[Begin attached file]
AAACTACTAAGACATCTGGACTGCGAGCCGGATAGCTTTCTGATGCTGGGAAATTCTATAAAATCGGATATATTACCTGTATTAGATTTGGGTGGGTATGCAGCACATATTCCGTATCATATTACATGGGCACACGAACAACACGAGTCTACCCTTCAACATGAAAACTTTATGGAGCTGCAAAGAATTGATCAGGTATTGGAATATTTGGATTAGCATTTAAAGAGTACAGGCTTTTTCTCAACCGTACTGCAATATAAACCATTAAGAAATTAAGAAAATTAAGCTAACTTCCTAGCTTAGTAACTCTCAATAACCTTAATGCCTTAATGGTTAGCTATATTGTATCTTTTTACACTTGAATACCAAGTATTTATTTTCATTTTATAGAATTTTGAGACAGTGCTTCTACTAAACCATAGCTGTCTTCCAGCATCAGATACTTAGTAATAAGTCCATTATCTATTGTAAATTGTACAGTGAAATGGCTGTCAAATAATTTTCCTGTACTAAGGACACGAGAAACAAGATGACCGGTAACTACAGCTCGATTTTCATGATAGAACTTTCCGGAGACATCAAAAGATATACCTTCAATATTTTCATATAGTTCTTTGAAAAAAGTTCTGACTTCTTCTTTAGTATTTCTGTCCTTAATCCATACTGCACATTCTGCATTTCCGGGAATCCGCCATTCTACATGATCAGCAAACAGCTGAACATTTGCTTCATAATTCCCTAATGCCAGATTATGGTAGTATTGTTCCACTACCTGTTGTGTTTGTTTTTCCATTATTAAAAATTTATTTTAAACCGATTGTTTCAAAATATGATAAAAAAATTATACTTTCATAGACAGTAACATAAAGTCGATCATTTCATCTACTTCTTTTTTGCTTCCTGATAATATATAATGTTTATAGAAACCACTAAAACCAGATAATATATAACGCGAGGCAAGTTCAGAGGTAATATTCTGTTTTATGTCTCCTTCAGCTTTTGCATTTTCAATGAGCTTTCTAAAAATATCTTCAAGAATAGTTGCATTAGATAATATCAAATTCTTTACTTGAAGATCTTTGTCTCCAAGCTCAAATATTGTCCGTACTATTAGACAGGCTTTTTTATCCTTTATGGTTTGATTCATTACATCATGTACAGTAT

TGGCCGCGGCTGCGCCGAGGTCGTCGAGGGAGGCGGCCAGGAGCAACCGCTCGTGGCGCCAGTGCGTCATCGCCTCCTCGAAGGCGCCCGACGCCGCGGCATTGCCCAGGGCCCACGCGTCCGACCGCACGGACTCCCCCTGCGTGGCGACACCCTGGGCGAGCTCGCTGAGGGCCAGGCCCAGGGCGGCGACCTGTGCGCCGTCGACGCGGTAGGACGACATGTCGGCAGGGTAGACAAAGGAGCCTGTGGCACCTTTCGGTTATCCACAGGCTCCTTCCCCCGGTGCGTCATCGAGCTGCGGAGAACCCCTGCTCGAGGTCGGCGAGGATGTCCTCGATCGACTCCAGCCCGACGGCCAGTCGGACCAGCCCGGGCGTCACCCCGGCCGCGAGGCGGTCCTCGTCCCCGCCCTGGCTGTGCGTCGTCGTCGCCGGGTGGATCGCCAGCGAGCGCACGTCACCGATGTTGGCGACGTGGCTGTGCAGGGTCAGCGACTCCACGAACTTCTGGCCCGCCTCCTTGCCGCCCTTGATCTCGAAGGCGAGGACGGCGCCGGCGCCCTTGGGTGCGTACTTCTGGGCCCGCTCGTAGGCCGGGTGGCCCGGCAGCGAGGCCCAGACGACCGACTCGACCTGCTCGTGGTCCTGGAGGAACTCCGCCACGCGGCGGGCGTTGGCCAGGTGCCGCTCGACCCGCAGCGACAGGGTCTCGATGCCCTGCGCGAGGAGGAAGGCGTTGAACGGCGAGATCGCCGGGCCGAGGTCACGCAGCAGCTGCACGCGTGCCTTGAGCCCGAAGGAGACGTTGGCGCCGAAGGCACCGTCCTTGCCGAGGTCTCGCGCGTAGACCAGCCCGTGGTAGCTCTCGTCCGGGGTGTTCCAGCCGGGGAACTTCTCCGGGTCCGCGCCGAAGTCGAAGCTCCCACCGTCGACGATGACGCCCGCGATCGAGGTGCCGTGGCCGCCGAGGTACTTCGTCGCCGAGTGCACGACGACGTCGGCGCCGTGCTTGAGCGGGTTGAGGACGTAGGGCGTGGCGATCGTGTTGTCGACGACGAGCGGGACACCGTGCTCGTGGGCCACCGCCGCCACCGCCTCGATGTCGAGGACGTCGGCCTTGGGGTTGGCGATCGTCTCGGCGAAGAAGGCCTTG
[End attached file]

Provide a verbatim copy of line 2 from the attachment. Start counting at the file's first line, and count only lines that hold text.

TGGCCGCGGCTGCGCCGAGGTCGTCGAGGGAGGCGGCCAGGAGCAACCGCTCGTGGCGCCAGTGCGTCATCGCCTCCTCGAAGGCGCCCGACGCCGCGGCATTGCCCAGGGCCCACGCGTCCGACCGCACGGACTCCCCCTGCGTGGCGACACCCTGGGCGAGCTCGCTGAGGGCCAGGCCCAGGGCGGCGACCTGTGCGCCGTCGACGCGGTAGGACGACATGTCGGCAGGGTAGACAAAGGAGCCTGTGGCACCTTTCGGTTATCCACAGGCTCCTTCCCCCGGTGCGTCATCGAGCTGCGGAGAACCCCTGCTCGAGGTCGGCGAGGATGTCCTCGATCGACTCCAGCCCGACGGCCAGTCGGACCAGCCCGGGCGTCACCCCGGCCGCGAGGCGGTCCTCGTCCCCGCCCTGGCTGTGCGTCGTCGTCGCCGGGTGGATCGCCAGCGAGCGCACGTCACCGATGTTGGCGACGTGGCTGTGCAGGGTCAGCGACTCCACGAACTTCTGGCCCGCCTCCTTGCCGCCCTTGATCTCGAAGGCGAGGACGGCGCCGGCGCCCTTGGGTGCGTACTTCTGGGCCCGCTCGTAGGCCGGGTGGCCCGGCAGCGAGGCCCAGACGACCGACTCGACCTGCTCGTGGTCCTGGAGGAACTCCGCCACGCGGCGGGCGTTGGCCAGGTGCCGCTCGACCCGCAGCGACAGGGTCTCGATGCCCTGCGCGAGGAGGAAGGCGTTGAACGGCGAGATCGCCGGGCCGAGGTCACGCAGCAGCTGCACGCGTGCCTTGAGCCCGAAGGAGACGTTGGCGCCGAAGGCACCGTCCTTGCCGAGGTCTCGCGCGTAGACCAGCCCGTGGTAGCTCTCGTCCGGGGTGTTCCAGCCGGGGAACTTCTCCGGGTCCGCGCCGAAGTCGAAGCTCCCACCGTCGACGATGACGCCCGCGATCGAGGTGCCGTGGCCGCCGAGGTACTTCGTCGCCGAGTGCACGACGACGTCGGCGCCGTGCTTGAGCGGGTTGAGGACGTAGGGCGTGGCGATCGTGTTGTCGACGACGAGCGGGACACCGTGCTCGTGGGCCACCGCCGCCACCGCCTCGATGTCGAGGACGTCGGCCTTGGGGTTGGCGATCGTCTCGGCGAAGAAGGCCTTG